Valentine’s Day has passed and some of us have not found a partner to share this spectacular day of love with — again. A great majority of us probably just ended up sharing a romantic candlelit dinner with our flawless smartphones. Why not put them to better use next Valentine’s Day instead by seeing how Highlanders have responded to a variety of promising dating apps to help you find your right one, or at least your right now.
Swipe left, left, left — “Oooh, definitely a right!” Many of us Highlanders have at least heard of, if not tried for ourselves, the dating app Tinder. Tinder allows you to simply browse through a catalog of people by swiping right to like them and left to reject them, generally judging them on their attractiveness. First-year undeclared student Catherine Hang excitedly exclaimed how addictive Tinder is by allowing users to play a game of hot-or-not while getting a “major thumb workout.” An informal poll for this article shows that seven out of 10 UCR students use Tinder as a confidence-booster to acknowledge how many people find them physically attractive, not to actually seek romance.
As many students have found Facebook to be one of the first online dating segways — next to Myspace — another option has opened for them. Hinge, a dating app that connects you with your mutual friends, uses your Facebook friends to create a comprehensive list of matches and specifically links you to people of the same profession and education. Some students may reveal a relationship is not what they seek, but some students have used Hinge to meet up and hook up without feeling like they’ll mess up.
From self-experience, the app, however, assumes you want to date someone who is on the same side of the spectrum in education and ambition. Despite this advanced matching technique, for some this may not work; pairing people based on institutional levels and fields is not necessarily a measure of compatibility since other factors must be taken into account like personality. Besides, it gets monotonous talking about GPAs and study habits. Hinge takes the notion that birds of a feather flock together and completely runs with it. Whatever happened to opposites attract?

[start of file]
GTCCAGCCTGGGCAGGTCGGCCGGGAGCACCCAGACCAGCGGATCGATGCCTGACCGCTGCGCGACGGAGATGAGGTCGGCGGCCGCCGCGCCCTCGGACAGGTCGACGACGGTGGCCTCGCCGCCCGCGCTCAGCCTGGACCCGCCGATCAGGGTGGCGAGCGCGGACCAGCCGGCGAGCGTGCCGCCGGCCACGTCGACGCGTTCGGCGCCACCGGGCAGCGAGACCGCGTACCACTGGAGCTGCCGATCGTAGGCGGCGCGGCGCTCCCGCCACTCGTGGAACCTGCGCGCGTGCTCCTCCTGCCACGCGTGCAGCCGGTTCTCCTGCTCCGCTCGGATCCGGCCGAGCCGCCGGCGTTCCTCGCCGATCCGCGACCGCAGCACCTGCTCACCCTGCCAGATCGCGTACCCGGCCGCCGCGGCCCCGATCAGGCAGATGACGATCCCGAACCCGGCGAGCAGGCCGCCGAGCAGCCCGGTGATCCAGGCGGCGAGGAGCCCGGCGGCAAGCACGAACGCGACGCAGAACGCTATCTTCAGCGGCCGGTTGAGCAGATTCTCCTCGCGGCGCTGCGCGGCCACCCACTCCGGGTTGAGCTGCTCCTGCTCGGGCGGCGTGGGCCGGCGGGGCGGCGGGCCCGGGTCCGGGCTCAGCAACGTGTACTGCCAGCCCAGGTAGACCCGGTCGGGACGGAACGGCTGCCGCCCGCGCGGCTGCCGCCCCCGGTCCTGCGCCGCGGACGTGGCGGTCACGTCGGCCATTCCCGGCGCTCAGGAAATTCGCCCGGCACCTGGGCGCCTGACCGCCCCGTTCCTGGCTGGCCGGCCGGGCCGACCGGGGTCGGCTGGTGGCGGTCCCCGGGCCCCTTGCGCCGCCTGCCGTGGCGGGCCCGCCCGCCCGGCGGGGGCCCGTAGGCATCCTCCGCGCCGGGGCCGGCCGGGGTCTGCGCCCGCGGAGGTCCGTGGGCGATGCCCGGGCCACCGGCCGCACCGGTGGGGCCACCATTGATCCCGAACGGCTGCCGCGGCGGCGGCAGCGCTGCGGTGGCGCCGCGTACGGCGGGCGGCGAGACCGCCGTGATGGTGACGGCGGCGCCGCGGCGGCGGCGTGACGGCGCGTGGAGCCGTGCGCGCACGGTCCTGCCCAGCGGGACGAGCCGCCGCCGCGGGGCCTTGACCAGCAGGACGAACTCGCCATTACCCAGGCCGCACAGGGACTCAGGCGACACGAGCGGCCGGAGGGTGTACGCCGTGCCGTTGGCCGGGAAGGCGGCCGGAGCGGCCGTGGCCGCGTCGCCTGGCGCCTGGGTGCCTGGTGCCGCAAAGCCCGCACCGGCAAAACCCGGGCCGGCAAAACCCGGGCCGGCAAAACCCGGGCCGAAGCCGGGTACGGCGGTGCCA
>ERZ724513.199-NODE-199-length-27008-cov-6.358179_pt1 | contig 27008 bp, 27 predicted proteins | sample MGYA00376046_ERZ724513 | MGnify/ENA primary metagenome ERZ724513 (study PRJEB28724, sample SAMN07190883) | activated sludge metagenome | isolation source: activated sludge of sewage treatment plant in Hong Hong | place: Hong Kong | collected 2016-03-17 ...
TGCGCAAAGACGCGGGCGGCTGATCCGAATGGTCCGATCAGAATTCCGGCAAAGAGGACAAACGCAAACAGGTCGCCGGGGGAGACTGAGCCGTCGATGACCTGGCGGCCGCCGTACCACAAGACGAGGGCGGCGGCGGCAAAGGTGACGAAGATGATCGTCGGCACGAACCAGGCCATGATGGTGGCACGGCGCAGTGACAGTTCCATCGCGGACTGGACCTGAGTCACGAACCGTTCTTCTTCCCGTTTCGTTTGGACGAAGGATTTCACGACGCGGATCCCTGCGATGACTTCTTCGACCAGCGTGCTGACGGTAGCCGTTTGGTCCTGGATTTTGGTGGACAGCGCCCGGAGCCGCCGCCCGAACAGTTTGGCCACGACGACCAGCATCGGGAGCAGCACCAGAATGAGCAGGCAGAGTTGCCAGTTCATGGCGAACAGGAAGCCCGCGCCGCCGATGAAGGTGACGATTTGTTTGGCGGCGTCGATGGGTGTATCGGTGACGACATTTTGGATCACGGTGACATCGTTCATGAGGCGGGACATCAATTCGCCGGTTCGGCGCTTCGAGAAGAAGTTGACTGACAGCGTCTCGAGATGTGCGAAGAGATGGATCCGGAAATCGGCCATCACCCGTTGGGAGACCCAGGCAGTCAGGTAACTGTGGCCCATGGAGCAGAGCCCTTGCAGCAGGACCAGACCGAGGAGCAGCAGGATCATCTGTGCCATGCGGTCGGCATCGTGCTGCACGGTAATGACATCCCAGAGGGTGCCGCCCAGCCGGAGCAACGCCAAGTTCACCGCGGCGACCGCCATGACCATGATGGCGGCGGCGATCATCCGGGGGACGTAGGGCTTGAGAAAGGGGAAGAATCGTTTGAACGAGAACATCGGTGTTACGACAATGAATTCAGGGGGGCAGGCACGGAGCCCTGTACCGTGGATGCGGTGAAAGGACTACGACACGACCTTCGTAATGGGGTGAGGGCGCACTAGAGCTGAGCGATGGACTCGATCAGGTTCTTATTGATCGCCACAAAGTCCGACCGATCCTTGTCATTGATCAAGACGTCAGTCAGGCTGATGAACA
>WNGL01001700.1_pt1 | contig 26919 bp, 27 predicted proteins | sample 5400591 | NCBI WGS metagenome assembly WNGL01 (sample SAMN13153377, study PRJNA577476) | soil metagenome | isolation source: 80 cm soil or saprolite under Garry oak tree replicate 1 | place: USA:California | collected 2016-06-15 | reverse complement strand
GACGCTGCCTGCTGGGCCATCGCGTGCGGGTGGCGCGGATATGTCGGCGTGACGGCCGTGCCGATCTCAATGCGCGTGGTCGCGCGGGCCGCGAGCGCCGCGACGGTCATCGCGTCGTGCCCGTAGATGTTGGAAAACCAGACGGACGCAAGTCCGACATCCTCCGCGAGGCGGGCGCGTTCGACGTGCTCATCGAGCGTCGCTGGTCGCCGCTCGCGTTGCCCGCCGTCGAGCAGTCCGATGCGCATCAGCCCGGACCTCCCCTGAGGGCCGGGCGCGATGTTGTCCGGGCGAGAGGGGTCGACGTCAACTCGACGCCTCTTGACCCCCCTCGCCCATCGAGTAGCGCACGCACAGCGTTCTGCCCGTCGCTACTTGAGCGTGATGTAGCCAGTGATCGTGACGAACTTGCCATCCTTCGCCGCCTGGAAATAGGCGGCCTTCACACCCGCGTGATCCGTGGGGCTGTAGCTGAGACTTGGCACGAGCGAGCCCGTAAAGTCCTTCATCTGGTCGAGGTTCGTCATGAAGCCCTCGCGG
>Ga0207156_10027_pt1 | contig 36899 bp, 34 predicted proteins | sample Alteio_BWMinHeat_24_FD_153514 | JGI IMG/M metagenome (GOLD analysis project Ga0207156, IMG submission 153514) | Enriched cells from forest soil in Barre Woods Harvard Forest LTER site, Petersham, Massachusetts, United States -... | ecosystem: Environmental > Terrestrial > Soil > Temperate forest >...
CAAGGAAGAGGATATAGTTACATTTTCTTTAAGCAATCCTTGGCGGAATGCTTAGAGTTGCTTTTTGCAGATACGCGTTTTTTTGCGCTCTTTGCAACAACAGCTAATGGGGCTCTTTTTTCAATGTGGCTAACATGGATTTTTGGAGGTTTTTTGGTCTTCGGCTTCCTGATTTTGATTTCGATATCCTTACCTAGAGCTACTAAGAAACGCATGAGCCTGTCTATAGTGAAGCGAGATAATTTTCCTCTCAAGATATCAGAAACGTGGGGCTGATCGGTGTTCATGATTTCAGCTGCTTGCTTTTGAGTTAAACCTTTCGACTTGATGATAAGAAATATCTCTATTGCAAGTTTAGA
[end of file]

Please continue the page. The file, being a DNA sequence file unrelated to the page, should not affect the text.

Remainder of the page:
Still, some dating apps just don’t seem to reveal enough about a person. How About We, another mobile date seeker, matches people (for a monthly fee of $24 a month) depending on how adventurous the participant is, with dates ranging from tree-hugging while discussing politics to racing off toward the sunset in hot air balloons. The monthly fee may correlate with the lack of Highlander participation, however. Cheaper well-known alternatives such as Match and OkCupid have now found their way to our mobile devices as well and strive to help users find the best matches using calculated algorithms. Both allow users to upload pictures of themselves, although these apps also have their fair share of failures. Second-year political science student Elias Fakhoury reflects that “several dates (from Match) have ended tragically.” Perhaps their guarantee for “perfect matches” is just a tiny bit far-fetched.
We see these love-seeking apps almost everywhere — on constant replay on television commercials, peeking up in the corner of a website as an advertisement and tacked upon towering billboards. Surely it could be a sign that we need to burst out of our far too-comfortable singles’ cocoon and flutter into the world of dating. However, keep in mind that caution must be exercised when dating online (as seen on “Catfish” episodes). Following your heart works in Disney movies and sappy love stories — in real life however, the mind needs to be a salient force in decision-making.
But as you are parading through these apps with your heart on your sleeve, and possibly chocolates nearby, realize that all your ailments won’t be remedied by an app. Most of these apps utilize aptitude and personality quizzes to gauge someone’s romantic factors, although aptitude isn’t comprehensive enough to measure someone’s inherent desires because everything comes from a “what-if” standpoint. Even personality tests can never truly be appraised as accurate because people can project their ideal self onto these profiles and say what’s most appealing to hear.